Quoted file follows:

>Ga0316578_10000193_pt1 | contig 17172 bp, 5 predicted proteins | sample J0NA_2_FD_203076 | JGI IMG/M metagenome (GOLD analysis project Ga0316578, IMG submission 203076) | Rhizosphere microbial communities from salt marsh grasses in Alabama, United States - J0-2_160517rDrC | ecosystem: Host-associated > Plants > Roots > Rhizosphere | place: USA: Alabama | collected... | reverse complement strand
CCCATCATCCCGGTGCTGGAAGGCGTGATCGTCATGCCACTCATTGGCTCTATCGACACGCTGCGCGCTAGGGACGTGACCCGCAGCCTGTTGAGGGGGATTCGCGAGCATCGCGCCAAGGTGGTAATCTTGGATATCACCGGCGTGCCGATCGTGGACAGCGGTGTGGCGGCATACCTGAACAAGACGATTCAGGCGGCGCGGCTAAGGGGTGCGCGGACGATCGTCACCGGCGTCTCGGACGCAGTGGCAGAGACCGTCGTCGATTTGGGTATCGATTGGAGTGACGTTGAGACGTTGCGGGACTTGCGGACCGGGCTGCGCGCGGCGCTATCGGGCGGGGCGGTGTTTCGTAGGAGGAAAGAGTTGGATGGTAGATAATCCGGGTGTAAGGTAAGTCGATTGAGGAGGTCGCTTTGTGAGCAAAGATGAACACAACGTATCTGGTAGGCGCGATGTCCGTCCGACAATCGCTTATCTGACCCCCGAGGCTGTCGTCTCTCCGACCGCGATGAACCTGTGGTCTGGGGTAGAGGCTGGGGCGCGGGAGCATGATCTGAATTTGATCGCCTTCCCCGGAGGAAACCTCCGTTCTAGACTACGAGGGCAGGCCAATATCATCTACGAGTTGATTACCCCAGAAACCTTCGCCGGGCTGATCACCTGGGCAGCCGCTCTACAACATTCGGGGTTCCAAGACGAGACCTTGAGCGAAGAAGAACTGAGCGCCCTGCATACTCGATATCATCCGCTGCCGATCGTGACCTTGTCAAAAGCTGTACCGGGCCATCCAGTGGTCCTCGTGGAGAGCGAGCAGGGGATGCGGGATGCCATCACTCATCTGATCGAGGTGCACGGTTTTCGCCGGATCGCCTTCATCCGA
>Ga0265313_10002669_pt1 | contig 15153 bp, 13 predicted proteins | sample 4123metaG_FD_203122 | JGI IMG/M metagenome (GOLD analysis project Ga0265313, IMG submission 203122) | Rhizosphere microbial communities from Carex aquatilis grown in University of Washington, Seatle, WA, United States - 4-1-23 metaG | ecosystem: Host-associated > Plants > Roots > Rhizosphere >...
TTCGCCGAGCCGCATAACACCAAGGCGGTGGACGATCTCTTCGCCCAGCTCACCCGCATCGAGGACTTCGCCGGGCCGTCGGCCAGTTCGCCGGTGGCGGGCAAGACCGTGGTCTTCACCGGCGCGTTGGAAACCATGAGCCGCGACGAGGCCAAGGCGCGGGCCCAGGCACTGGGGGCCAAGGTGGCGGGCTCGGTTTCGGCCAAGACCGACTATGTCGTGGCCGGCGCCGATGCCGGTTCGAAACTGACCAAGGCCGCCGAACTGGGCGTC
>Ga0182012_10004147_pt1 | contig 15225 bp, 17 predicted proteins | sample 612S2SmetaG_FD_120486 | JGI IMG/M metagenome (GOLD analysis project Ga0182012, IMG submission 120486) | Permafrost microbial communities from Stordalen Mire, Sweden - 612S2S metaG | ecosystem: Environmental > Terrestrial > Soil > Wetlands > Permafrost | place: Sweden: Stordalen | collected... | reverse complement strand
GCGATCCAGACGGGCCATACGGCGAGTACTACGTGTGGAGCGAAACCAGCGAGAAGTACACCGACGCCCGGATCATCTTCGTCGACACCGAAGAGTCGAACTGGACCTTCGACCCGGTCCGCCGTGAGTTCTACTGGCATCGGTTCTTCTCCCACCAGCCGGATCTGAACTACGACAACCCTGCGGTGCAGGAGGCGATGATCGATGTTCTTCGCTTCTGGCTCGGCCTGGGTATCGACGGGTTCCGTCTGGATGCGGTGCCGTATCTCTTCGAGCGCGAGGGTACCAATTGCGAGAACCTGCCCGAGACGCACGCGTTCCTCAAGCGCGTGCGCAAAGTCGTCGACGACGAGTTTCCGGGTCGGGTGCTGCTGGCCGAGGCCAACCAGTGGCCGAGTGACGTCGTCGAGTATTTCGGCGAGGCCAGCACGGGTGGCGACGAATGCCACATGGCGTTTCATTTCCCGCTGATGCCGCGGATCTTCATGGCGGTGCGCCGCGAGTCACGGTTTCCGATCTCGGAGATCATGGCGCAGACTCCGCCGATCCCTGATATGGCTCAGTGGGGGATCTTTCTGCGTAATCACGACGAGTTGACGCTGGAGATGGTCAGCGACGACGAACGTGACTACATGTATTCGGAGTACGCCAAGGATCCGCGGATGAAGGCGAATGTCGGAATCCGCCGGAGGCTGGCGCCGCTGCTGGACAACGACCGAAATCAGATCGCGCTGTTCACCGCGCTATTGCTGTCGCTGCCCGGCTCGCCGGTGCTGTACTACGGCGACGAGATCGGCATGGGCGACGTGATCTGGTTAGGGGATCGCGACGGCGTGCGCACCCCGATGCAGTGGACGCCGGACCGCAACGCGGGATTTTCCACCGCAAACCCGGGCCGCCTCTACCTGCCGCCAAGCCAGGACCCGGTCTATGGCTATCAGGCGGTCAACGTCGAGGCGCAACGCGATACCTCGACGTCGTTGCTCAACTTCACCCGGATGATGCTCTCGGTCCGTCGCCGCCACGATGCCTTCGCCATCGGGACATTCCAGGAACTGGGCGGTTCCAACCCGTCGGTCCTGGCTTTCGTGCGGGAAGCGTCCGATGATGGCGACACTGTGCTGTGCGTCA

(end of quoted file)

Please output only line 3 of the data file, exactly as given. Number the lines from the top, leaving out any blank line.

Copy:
>Ga0265313_10002669_pt1 | contig 15153 bp, 13 predicted proteins | sample 4123metaG_FD_203122 | JGI IMG/M metagenome (GOLD analysis project Ga0265313, IMG submission 203122) | Rhizosphere microbial communities from Carex aquatilis grown in University of Washington, Seatle, WA, United States - 4-1-23 metaG | ecosystem: Host-associated > Plants > Roots > Rhizosphere >...